If both players made their choices of rock, paper, or scissors truly randomly without any outside input, there would only be a 1 in 3 chance of the game ending in a draw. Studies have shown that two blindfolded players who can’t see what their opponents are doing do exactly this; they tie 33.3% of the time. However, when one player is blindfolded, and his opponent isn’t, the chances of a draw occurring increase to 36.3%. The same study found that when the blindfolded player chooses either rock, paper or scissors before his opponent, the opponent is even more likely to make the same decision. This points toward a natural inclination in humans to imitate their peers, even when it costs them a chance to win a game. Scientists refer to this as “automatic imitation”.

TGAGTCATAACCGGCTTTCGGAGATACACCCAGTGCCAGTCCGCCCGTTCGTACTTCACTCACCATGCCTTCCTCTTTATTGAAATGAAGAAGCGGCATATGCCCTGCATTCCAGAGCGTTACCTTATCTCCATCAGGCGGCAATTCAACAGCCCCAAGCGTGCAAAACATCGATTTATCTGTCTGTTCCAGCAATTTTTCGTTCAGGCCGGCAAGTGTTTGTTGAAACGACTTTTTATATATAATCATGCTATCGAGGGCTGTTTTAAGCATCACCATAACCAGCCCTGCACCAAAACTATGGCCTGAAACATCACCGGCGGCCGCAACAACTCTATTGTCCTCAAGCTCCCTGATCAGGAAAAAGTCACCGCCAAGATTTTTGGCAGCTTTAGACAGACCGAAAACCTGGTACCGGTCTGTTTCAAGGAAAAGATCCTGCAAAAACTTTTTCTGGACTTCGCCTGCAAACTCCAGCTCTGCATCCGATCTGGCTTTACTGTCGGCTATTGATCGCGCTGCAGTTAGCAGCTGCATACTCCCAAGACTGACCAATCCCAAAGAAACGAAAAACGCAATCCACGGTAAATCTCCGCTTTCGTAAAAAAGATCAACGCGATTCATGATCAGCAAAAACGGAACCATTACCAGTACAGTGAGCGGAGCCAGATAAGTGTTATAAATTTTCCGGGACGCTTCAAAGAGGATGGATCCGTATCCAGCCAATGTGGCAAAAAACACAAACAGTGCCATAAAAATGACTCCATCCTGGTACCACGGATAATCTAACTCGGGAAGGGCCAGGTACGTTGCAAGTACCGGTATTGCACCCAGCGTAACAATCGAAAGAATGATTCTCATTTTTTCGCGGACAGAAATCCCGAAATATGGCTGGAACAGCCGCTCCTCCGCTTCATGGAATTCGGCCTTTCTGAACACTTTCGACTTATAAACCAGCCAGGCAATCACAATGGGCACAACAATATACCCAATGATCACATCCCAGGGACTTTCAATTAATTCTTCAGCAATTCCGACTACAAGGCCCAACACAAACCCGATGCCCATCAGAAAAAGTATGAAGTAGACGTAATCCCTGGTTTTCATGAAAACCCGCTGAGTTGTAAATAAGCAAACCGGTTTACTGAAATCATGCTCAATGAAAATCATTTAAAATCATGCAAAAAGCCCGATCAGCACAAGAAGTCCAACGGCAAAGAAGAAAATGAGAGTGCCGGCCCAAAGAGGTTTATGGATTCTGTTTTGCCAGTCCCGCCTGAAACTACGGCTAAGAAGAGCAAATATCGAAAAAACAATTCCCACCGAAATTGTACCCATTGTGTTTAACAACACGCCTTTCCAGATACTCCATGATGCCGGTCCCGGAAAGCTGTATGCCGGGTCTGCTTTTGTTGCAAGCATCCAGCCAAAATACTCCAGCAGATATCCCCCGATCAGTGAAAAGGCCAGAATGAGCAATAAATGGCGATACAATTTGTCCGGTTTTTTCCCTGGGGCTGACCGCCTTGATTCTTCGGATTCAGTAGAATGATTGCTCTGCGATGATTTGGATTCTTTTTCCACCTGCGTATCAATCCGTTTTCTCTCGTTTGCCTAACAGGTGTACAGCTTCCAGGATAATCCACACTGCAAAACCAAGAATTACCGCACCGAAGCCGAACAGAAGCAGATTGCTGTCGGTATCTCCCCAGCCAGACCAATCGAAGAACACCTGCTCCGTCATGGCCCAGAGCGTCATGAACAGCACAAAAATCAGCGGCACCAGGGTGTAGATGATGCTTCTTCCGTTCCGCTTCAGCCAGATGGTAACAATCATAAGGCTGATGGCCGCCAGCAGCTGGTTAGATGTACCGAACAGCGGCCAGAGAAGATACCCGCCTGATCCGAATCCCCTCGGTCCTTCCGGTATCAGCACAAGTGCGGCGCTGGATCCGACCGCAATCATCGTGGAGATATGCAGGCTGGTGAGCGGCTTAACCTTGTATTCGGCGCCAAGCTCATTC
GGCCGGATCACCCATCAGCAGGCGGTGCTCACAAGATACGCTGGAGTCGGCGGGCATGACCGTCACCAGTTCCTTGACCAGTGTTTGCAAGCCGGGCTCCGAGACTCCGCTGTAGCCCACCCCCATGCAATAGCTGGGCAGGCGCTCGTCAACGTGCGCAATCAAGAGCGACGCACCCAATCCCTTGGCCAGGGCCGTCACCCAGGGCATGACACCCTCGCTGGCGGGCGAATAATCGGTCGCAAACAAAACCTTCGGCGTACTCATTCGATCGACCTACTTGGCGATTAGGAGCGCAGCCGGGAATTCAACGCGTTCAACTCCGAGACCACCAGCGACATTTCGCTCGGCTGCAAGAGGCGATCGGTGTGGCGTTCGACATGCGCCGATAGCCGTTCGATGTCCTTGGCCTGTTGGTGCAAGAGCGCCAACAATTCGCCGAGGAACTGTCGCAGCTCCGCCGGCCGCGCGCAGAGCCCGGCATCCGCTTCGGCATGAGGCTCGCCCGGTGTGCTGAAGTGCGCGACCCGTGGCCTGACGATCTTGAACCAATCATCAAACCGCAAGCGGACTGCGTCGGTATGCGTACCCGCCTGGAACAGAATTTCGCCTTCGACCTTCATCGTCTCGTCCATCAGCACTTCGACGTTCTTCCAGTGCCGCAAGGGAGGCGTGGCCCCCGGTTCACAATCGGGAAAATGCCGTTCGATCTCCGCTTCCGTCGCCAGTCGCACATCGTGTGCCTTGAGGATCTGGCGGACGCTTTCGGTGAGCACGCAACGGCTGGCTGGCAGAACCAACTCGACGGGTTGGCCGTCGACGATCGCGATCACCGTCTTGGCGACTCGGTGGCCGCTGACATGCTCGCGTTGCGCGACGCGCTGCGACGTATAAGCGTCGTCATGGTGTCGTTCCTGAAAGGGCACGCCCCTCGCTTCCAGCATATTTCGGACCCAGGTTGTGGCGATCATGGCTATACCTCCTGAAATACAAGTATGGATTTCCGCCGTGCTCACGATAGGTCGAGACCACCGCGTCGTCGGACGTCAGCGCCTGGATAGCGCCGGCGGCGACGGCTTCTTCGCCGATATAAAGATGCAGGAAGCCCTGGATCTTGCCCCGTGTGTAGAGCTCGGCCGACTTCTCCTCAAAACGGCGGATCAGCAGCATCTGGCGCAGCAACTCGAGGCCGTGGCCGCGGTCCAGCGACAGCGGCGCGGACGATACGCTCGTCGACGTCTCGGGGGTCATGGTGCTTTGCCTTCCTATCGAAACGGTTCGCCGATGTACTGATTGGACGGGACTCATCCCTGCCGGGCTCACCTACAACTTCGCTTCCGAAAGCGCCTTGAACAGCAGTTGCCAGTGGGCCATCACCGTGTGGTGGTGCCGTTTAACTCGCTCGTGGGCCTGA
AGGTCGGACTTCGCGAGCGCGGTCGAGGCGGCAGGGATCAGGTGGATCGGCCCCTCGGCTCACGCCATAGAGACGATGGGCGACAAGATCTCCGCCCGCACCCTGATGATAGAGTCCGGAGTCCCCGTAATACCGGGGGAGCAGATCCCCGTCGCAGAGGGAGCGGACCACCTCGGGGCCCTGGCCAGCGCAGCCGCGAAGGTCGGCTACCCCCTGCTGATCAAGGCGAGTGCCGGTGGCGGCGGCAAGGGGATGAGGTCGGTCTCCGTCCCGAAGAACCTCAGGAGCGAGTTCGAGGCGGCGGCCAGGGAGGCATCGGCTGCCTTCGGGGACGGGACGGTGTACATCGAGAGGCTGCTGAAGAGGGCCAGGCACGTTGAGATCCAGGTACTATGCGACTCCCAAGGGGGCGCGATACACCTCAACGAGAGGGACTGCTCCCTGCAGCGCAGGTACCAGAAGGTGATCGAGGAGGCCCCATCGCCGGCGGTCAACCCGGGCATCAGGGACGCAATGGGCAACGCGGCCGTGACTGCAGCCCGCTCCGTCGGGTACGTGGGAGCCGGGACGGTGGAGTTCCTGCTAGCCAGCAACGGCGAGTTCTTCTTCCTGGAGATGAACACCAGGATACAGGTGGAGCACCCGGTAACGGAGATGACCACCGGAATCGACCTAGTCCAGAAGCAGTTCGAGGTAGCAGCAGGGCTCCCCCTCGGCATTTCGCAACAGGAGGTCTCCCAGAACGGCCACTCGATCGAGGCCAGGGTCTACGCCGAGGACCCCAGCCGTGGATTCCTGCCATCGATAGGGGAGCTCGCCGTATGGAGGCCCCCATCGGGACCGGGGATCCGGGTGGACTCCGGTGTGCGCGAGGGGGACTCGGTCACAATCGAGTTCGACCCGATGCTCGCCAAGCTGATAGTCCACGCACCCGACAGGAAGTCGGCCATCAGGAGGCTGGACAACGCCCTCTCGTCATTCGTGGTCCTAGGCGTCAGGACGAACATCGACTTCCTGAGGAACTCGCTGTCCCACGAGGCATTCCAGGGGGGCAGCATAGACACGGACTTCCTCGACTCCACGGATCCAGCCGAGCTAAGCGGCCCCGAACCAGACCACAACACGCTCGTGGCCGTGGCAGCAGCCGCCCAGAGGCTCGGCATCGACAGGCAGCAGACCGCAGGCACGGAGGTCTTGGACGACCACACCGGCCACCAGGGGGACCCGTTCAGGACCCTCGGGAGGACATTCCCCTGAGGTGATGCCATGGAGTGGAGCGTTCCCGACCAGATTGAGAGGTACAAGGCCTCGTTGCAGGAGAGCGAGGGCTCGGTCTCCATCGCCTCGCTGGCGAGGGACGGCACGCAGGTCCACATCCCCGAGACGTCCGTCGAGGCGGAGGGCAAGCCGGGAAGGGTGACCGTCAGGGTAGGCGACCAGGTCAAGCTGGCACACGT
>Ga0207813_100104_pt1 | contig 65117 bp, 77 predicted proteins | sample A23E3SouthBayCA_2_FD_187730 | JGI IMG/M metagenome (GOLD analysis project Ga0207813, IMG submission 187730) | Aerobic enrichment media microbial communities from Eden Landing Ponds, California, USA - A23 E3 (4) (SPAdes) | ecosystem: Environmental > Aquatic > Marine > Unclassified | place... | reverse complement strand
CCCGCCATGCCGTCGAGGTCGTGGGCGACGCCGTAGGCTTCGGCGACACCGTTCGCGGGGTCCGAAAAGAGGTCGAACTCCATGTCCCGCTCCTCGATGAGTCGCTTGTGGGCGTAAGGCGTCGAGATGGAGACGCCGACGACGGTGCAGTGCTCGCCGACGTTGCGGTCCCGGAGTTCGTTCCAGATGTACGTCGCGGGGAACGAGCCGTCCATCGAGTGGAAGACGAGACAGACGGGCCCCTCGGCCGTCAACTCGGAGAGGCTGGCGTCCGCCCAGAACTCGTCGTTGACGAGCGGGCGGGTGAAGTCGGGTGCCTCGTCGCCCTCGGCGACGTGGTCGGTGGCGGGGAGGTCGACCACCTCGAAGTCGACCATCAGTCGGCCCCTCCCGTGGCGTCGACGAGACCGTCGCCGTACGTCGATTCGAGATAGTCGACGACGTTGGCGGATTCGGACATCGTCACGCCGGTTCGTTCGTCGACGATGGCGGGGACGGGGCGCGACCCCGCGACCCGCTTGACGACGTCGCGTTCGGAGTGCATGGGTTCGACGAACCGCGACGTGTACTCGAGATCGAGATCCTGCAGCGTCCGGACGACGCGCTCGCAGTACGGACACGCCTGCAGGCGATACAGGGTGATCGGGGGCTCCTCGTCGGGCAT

19 Amazing Facts